What My Mother Gave Me
Thirty-One Women on the Gifts That Mattered Most
“A single gift can easily tell the story of an entire life,” writes Elizabeth Benedict, editor of and contributor to the anthology What My Mother Gave Me. In the book’s case, a single gift has the ability to tell the story of two lives: mother and daughter. Here, thirty-one women writers spanning five generations essay their way into the stories of their relationships with their mothers, with a particular present serving as the writer’s muse. The impressive lineup of novelists, poets, columnists, journalists, and essayists includes both a National Book Award and MacArthur Fellowship recipient, a US poet laureate, a Pulitzer Prize-winning cultural critic, a television producer, and a civil rights activist.
The essays exhibit varying degrees of nostalgia, grief (most of the mothers having died by the time of the writing), celebration, and revelation; together they underscore the complexity of relationships—no mother is all good or all bad, neither angelic nor beyond the possibility of redemption, either in life or in a daughter’s reconstructed interpretation. The gifts vetted for significance are varying and oftentimes mundane but serve as portals into personal histories: a boat tour, a wok, an old cake pan, a drawing, a plant, a scarf, a book, a necklace, a smiling Buddha figurine.
While every female reader will no doubt hear the notes of her own story played somewhere in the anthology—no matter whether her mother died young, was devoted, withdrawn, alcoholic, highly religious, or a fashionable socialite—the best essays tap into our culture’s shared ideals for what a mother should bequeath to her daughter. In this vein, Jean Hannff Korelitz’s mother, as represented in “My Disquieting Muse,” disrupted her daughter’s unhealthy identification with Sylvia Plath by way of an inscription in one of Plath’s books. Consequently, Korelitz realized she had “inherited endless possibilities” and that she, a feminist, was not obliged to the self-same suffering Plath endured. In “White Christmas,” with the rejection of a Christmas pantsuit, Ann Hood’s mother gave her the gift of permission to “become that person [she’d] dreamed of becoming: a girl who spoke her mind, who was independent and opinionated.”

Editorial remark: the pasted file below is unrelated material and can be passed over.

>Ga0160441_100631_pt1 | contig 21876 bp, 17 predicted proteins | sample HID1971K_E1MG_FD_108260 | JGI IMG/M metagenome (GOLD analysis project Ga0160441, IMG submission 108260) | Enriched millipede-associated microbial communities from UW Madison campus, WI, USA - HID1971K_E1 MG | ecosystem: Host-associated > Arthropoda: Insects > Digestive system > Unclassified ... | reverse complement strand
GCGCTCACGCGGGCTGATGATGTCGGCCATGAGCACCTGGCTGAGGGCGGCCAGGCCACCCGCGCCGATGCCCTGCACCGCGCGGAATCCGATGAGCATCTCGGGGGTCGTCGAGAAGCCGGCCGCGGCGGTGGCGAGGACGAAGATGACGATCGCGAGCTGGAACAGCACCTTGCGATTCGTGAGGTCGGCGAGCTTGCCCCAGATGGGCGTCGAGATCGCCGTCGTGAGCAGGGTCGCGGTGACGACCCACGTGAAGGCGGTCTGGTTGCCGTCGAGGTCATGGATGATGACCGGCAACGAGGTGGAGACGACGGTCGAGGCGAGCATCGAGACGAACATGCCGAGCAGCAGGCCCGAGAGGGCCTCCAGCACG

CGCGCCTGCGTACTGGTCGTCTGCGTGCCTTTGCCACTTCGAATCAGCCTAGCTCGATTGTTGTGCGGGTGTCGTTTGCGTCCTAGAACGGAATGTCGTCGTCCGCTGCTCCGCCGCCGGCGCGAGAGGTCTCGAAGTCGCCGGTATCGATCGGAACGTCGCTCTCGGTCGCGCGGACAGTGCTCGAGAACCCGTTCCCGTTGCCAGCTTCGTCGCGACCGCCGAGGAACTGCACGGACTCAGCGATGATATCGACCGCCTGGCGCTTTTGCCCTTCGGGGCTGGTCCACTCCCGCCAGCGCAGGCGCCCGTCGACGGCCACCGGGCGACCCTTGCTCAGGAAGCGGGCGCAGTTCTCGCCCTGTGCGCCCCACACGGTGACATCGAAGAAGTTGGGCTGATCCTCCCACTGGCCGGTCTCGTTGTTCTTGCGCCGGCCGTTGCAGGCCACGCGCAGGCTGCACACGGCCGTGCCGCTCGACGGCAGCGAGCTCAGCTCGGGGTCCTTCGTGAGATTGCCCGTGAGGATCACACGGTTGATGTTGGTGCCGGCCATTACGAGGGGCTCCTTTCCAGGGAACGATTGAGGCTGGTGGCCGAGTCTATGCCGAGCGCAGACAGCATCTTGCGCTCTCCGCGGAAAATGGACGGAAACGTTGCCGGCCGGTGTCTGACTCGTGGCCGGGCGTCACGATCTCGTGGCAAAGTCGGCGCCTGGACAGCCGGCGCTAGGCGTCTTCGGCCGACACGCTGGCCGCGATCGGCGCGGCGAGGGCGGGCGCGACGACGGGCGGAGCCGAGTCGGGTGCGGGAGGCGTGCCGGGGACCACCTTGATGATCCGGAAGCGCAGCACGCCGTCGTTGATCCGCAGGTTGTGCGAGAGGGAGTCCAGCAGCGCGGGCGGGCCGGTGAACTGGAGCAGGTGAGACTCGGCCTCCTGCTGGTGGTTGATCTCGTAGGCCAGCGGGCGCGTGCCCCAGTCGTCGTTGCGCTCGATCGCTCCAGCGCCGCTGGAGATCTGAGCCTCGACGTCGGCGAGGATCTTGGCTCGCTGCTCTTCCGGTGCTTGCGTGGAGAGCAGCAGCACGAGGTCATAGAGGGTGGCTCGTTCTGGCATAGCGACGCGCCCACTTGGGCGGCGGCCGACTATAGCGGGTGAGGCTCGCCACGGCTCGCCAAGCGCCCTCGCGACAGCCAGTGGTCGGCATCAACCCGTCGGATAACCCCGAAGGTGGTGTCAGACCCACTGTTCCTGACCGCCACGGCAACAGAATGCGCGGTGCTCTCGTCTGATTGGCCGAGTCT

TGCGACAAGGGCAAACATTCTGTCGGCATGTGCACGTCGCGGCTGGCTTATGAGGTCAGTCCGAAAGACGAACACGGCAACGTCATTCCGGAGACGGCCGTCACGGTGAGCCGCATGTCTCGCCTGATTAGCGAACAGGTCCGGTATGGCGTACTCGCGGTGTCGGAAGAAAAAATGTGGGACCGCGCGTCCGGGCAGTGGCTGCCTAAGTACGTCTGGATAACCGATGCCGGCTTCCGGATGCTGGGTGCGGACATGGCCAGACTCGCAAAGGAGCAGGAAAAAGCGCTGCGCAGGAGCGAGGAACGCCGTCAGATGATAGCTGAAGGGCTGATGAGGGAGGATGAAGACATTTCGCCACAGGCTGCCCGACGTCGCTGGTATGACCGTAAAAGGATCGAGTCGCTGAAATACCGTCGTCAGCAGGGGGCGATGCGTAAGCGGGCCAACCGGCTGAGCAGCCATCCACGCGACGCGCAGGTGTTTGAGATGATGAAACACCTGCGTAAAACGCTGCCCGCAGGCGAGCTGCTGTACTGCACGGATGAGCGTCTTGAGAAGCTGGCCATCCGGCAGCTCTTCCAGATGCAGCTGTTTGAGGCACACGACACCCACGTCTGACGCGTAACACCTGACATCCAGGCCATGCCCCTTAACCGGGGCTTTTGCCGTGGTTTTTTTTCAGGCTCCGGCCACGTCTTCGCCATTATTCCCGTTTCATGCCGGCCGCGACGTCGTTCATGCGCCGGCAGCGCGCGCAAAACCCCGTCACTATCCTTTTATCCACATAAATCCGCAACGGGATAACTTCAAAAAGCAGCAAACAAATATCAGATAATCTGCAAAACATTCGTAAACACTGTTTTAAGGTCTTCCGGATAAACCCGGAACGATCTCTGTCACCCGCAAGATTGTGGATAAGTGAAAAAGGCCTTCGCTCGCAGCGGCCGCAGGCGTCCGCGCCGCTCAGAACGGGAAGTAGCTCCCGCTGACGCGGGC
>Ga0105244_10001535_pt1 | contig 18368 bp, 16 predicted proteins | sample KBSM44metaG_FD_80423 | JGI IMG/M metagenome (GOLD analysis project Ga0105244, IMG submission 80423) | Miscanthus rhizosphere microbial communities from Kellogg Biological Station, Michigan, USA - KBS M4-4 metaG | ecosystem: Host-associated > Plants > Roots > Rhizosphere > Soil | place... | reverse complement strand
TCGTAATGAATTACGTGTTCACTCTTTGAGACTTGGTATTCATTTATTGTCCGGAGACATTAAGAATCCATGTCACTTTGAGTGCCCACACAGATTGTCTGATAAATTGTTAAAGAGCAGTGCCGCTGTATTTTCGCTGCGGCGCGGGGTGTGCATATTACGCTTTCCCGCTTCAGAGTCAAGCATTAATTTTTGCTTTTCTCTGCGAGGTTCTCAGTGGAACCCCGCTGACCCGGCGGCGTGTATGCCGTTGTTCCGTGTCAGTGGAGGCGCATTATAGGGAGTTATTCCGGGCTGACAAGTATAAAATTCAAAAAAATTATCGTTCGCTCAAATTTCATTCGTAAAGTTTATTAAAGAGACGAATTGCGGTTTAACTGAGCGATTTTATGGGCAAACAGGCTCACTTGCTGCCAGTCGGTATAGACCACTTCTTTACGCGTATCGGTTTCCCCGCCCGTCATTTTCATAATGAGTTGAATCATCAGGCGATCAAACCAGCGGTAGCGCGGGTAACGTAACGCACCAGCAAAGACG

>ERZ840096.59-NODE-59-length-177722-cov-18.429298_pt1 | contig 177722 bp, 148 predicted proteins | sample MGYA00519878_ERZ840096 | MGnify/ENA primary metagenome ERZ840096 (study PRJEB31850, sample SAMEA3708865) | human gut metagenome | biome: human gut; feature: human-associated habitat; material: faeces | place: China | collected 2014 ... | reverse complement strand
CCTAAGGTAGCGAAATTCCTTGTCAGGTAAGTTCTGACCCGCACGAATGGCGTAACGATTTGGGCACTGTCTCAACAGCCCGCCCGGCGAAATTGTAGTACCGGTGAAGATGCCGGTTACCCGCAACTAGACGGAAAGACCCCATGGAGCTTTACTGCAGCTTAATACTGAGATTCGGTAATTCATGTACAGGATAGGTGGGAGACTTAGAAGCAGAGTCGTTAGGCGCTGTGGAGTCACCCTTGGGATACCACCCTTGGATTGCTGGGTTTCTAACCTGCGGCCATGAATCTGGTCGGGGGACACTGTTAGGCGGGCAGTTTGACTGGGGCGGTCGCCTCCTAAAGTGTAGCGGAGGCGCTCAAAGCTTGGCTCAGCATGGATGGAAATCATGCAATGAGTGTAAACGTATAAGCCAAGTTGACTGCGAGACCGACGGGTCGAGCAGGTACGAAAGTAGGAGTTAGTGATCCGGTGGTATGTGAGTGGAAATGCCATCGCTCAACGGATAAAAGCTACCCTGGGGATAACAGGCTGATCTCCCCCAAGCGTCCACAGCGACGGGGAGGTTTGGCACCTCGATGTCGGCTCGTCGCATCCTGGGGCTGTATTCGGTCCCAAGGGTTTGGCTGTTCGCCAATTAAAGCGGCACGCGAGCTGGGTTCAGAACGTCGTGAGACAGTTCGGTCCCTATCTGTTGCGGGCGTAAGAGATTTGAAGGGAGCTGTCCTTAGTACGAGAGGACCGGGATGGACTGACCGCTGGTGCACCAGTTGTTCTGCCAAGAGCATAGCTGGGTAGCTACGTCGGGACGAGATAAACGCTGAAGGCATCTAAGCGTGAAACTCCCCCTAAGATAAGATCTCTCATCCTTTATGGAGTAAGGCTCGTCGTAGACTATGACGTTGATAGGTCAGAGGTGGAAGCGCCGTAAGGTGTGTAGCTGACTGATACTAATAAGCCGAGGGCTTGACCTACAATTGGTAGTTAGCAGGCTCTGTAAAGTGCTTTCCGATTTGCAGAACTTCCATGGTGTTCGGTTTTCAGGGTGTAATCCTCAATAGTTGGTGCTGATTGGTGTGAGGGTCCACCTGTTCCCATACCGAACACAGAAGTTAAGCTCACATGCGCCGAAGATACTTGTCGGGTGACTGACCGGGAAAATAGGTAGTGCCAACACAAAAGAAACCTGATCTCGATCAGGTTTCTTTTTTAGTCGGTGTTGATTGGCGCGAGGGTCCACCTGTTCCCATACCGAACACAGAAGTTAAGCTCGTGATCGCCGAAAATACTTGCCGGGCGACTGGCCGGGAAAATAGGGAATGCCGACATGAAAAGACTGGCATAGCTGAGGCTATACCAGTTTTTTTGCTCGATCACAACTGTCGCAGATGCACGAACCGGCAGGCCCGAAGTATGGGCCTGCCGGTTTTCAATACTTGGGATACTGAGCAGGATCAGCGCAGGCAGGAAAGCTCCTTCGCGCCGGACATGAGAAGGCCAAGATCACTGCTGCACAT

What My Mother Gave Me shines where it displays the stuff a forward-thinking society wants its women to bequeath and to inherit: lessons about identity, personhood, equality, respect, and—as Joyce Carol Oates penned in “The Quilt”—the knowledge “that love endures in the most elemental and comforting of ways.”